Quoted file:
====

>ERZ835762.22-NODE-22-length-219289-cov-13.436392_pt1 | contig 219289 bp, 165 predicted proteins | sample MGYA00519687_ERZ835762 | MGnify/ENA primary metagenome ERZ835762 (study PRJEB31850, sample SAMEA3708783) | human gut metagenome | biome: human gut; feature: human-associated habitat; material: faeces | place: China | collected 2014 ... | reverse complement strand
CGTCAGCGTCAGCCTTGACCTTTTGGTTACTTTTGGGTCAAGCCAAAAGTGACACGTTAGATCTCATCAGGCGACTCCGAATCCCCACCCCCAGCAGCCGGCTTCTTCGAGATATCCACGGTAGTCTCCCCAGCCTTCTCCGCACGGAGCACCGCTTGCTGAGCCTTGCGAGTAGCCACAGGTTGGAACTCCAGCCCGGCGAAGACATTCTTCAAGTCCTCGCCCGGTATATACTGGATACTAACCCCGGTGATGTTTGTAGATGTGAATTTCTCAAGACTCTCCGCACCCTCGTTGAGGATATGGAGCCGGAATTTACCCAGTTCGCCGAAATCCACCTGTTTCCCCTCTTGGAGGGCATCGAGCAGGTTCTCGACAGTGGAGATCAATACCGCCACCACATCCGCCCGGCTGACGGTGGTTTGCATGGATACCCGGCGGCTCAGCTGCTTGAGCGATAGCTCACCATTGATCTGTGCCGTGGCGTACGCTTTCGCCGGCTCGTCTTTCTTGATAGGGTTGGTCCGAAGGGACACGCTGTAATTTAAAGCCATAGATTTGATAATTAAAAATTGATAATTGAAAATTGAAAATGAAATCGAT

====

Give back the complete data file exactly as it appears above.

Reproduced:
>ERZ835762.22-NODE-22-length-219289-cov-13.436392_pt1 | contig 219289 bp, 165 predicted proteins | sample MGYA00519687_ERZ835762 | MGnify/ENA primary metagenome ERZ835762 (study PRJEB31850, sample SAMEA3708783) | human gut metagenome | biome: human gut; feature: human-associated habitat; material: faeces | place: China | collected 2014 ... | reverse complement strand
CGTCAGCGTCAGCCTTGACCTTTTGGTTACTTTTGGGTCAAGCCAAAAGTGACACGTTAGATCTCATCAGGCGACTCCGAATCCCCACCCCCAGCAGCCGGCTTCTTCGAGATATCCACGGTAGTCTCCCCAGCCTTCTCCGCACGGAGCACCGCTTGCTGAGCCTTGCGAGTAGCCACAGGTTGGAACTCCAGCCCGGCGAAGACATTCTTCAAGTCCTCGCCCGGTATATACTGGATACTAACCCCGGTGATGTTTGTAGATGTGAATTTCTCAAGACTCTCCGCACCCTCGTTGAGGATATGGAGCCGGAATTTACCCAGTTCGCCGAAATCCACCTGTTTCCCCTCTTGGAGGGCATCGAGCAGGTTCTCGACAGTGGAGATCAATACCGCCACCACATCCGCCCGGCTGACGGTGGTTTGCATGGATACCCGGCGGCTCAGCTGCTTGAGCGATAGCTCACCATTGATCTGTGCCGTGGCGTACGCTTTCGCCGGCTCGTCTTTCTTGATAGGGTTGGTCCGAAGGGACACGCTGTAATTTAAAGCCATAGATTTGATAATTAAAAATTGATAATTGAAAATTGAAAATGAAATCGAT